J.K. Simmons has been in hundreds of films and TV shows over a flourishing two-decade year career as a character actor, but he’s rarely been able to sink his teeth into a part as juicy as the one he has in Damien Chazelle’s “Whiplash.” Playing a brutal music teacher in the Sundance hit, the guy who might be best known as a neo-Nazi skinhead convict in the HBO series “Oz,” Juno’s dad in Jason Reitman‘s “Juno” and Peter Parker’s editor in Sam Raimi‘s “Spider-Man” movies has put himself in unexpected company: among the leaders in this year’s Best Supporting Actor sweepstakes.
Simmons’ Terence Fletcher is the leader of the top jazz band at a prestigious music school, but he’s also a psychopathic beast who berates his musicians, spews often-homophobic invective and doesn’t shy away from throwing physical abuse into the bag of tricks he uses as motivation. He’s fierce, ferocious and even occasionally funny, and he makes life a living hell for Andrew Neyman, a young drummer played by Miles Teller in the Sony Pictures Classics film, which opens in limited release on Friday.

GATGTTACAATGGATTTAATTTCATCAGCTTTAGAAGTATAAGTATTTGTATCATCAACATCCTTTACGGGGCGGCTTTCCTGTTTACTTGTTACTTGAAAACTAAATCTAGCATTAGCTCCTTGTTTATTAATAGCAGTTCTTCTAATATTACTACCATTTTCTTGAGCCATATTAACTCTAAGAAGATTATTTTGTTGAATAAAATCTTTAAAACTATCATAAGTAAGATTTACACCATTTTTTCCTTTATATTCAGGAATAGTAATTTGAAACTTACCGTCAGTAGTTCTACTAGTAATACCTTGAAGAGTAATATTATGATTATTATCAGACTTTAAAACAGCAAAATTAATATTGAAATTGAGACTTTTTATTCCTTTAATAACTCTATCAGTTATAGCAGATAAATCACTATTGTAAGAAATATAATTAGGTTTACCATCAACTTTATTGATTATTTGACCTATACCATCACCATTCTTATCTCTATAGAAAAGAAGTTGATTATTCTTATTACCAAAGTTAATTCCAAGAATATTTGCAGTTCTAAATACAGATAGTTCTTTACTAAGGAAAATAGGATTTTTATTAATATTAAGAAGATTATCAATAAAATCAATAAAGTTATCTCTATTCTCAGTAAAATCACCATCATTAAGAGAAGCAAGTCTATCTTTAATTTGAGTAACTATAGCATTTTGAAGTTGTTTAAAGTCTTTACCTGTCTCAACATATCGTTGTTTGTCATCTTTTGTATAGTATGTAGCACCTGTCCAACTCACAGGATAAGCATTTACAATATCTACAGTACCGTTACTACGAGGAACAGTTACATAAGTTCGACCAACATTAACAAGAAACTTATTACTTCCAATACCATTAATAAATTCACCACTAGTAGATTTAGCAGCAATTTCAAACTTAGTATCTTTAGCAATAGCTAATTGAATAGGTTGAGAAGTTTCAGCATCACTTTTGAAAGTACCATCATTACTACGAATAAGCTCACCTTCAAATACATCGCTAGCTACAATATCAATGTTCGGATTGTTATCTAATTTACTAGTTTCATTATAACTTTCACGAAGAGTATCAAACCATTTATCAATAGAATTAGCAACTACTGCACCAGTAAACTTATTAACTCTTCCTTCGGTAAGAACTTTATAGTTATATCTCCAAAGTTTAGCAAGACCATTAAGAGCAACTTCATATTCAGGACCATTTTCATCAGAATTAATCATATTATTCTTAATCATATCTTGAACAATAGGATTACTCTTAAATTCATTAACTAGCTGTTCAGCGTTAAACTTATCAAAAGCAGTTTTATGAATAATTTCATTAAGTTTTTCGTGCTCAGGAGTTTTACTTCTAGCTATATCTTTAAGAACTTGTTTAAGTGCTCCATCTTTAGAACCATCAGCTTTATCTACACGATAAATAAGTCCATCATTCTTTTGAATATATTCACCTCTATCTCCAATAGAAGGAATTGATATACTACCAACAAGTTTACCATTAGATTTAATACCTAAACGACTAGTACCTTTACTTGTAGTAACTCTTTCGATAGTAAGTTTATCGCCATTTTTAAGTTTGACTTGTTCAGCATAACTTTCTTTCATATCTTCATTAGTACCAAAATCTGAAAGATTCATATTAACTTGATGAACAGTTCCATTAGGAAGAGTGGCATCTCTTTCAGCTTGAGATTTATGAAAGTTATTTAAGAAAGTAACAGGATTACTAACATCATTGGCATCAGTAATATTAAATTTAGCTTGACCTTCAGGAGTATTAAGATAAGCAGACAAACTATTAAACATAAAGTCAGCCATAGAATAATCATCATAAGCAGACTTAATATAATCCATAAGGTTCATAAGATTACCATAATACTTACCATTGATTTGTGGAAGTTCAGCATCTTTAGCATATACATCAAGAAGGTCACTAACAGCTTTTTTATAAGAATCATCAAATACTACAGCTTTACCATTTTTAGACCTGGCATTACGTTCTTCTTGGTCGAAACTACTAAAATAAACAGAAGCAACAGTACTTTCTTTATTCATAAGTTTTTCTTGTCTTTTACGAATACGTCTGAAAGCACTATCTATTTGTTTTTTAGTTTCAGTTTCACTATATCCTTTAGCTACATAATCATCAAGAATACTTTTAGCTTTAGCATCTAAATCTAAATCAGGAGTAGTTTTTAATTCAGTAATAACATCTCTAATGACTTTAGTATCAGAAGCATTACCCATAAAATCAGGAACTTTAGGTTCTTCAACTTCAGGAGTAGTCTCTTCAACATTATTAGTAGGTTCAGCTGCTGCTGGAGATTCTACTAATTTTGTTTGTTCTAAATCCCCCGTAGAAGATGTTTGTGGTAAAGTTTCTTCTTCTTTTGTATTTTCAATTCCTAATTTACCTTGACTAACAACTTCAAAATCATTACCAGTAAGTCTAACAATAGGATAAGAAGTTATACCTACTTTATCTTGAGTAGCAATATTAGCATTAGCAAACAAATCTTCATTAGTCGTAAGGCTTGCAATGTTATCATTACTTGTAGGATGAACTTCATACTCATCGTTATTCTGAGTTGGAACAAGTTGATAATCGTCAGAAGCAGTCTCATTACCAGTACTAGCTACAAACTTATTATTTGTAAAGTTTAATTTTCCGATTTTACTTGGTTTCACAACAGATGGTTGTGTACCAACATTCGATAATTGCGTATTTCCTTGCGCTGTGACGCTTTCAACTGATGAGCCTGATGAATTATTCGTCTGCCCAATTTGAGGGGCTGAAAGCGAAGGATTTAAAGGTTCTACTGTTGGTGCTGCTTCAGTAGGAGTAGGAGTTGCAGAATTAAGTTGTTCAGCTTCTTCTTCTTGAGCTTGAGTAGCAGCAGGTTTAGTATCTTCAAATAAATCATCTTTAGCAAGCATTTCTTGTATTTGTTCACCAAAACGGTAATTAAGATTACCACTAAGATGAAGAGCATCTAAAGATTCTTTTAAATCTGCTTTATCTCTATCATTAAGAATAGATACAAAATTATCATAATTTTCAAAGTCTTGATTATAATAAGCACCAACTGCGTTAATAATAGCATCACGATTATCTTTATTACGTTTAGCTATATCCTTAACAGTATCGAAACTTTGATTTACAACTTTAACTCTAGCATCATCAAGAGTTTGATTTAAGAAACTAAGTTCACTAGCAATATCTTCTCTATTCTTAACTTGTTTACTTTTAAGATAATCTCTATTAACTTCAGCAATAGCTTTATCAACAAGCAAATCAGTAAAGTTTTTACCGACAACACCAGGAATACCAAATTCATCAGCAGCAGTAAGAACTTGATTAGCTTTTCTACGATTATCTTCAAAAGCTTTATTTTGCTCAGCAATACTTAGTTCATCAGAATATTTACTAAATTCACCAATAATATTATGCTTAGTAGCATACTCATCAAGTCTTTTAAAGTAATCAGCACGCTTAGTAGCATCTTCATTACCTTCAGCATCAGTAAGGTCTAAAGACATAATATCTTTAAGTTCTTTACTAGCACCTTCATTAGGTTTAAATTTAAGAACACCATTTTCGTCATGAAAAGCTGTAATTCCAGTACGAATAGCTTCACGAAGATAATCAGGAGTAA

And while the 59-year-old Simmons himself is sharp and generally amenable, he clearly enjoys playing a hardass every so often: When I walked into a Beverly Hills hotel room to interview him, he was watching a baseball playoff game between the Detroit Tigers and Baltimore Orioles. Knowing Simmons was born in Detroit, I casually remarked, “I assume you’re a Tigers fan.”
“You’re right,” he snapped, with only a slight grin. “But what if I was an Orioles fan? Then you’d really be getting this interview off to a bad start.”
TheWrap: “Whiplash” premiered at Sundance, then it went to Cannes and Toronto … By this point, I’m thinking that you’ve probably spent more time talking about it than you spent working on it.
J.K. Simmons: Probably so, especially since we shot it in 19 days. Which is crazy fast, especially for a young filmmaker.
[Pauses.] You know what? Now that I’ve said that, I’m not sure, because young guys aren’t used to having the luxury of money and time. Maybe it was more like film school for Damien, knocking it out.
Did it feel rushed when you were doing it?
I’ll tell you what: It felt rushed, sort of, when I looked at the call sheet and saw how much we were compelled to do on a given day. But honestly, when we were doing the work, there wasn’t time to waste, but there was a level of exhilaration. So no, I didn’t feel rushed.
You know, it might be different if somebody’s smart enough to give Damien 10 times this budget to make a movie — he might turn out to be a director who likes to do 15 takes. But he was so thorough and super prepared, and he had everything storyboarded. That was partly because of the nature of this movie, being so musical and so rhythmic that he really had to prepare.
It’s musical and rhythmic — but the music is jazz, which is all about improvisation. If you can’t play with it a little bit, what’s the point?